The University of Washington School of Law today published the Spring 2011 issue of the Washington Journal of Law, Technology & Arts, the nation’s first student-run electronic law journal focusing on technology, commerce, and artistic innovation.
The Washington Journal of Law, Technology & Arts publishes concise legal analysis aimed at practicing attorneys. The Journal publishes on a quarterly basis. This quarter’s edition includes four articles by recent graduates of the law school on topics including:
- Affirmative Representations as a Limit on Immunity Under § 230 of the Communications Decency Act
- The Rejection of Civil Loss Causation Principles in Connection with Criminal Securities Fraud
- Deciphering “Authorization” Under the Computer Fraud and Abuse Act and How Employers Can Protect Their Data
- A Survey of the Digital Millennium Copyright Act’s Copyright Management Information Protections After All Headline News and McClatchey
This issue’s lead article, “Choose Your Words Wisely: Affirmative Representations as a Limit on § 230 Immunity,” is written by Articles Editor Jeffrey R. Doty. The article describes how recent cases suggest that a defendant’s own statements may constitute an independent source of liability under the Communications Decency Act beyond the scope of § 230, which generally shields Web site operators from liability arising out of third-party content.
Associate Editor in Chief Jim Jones penned the second article, “United States v. Berger: The Rejection of Civil Loss Causation Principles in Connection with Criminal Securities Fraud.” Jones discusses the implications of the Ninth and Fifth Circuits’ diverging approaches to the use of civil loss causation principles for sentencing in criminal securities fraud prosecutions.
Managing Operations Editor Amber Leaders authored the third article, “Gimme a Brekka!: Deciphering “Authorization” Under the CFAA and How Employers Can Protect Their Data.” Leaders analyzes how different federal courts have interpreted the language of the Computer Fraud and Abuse Act when employers have sued former employees seeking damages for allegedly unauthorized access to computer systems.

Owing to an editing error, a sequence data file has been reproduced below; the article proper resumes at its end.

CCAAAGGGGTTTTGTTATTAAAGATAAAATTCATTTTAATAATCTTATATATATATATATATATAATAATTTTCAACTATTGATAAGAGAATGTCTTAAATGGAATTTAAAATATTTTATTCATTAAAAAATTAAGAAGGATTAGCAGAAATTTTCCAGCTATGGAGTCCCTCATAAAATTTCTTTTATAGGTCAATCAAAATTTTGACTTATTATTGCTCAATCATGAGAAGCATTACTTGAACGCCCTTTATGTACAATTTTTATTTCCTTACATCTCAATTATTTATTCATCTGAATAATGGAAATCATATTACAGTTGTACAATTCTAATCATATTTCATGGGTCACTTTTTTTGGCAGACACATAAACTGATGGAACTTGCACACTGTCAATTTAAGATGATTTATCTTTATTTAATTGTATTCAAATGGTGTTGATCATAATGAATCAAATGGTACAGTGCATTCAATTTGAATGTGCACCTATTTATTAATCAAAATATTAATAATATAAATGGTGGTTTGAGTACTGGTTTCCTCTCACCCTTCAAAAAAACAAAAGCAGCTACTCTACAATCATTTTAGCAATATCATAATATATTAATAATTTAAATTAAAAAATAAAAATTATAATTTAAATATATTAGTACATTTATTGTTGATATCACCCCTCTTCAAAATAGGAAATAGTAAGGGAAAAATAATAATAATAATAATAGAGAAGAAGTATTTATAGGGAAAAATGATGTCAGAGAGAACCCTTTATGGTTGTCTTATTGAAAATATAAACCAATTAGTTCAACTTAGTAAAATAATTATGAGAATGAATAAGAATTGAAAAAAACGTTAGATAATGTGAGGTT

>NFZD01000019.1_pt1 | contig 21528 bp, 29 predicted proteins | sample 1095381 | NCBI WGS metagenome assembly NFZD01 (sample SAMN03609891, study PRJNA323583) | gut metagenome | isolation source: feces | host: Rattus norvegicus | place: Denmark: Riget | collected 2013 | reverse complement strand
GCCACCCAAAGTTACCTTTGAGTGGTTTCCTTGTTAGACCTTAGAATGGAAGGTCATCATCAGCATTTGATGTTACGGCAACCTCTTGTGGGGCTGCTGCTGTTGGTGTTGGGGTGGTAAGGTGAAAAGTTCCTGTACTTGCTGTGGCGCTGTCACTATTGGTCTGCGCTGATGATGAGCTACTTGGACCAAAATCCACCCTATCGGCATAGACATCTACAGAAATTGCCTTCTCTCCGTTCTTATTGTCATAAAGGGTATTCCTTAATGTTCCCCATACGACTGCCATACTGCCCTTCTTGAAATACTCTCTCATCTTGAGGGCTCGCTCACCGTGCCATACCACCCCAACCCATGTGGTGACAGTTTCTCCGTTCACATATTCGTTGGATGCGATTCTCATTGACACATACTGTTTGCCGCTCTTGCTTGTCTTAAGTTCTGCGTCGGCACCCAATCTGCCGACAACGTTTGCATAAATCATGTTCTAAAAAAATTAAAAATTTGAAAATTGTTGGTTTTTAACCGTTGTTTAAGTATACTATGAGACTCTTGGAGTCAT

Managing Submissions Editor Susuk Lim contributed the issue’s fourth article, “A Survey of the DMCA’s Copyright Management Information Protections: The DMCA’s CMI Landscape After All Headline News and McClatchey.” Lim describes the current state of Copyright management information (CMI), defined by the Digital Millennium Copyright Act (DMCA), specifically the split among federal courts about whether the Act’s provisions apply only to digital forms or also extend to non-digital CMI conveyance.
The Spring 2011 issue also debuts a new, twice-yearly feature: CASRIP Feature Articles, pieces written by Intellectual Property Law & Policy Graduate Program (IP LL.M) students. These scholarly articles previously published in the Center for Advanced Study & Research on Intellectual Property (CASRIP) Newsletter. The CASRIP and the Journal are now both part of the University of Washington School of Law’s Law, Technology & Arts (LTA) Group. The first such CASRIP Feature Article, “Jacobsen Revisited: Conditions, Covenants and the Future of Open-Source Software Licenses,” authored by Yamini Menon, explores how the Federal Circuit’s reasoning in Jacobsen v. Katzer can be used to interpret the terms of open-source licenses, including the GPL v.2, GPL v.3, Apache License v.2, BSD License, and the Mozilla Public License.
The Journal accepts outside submissions from students, law professors, and practicing attorneys. For more information about the Washington Journal of Law, Technology & Arts please download the entire Spring 2011 issue of the Washington Journal of Law, Technology & Arts or visit http://www.law.washington.edu/wjlta for individual articles.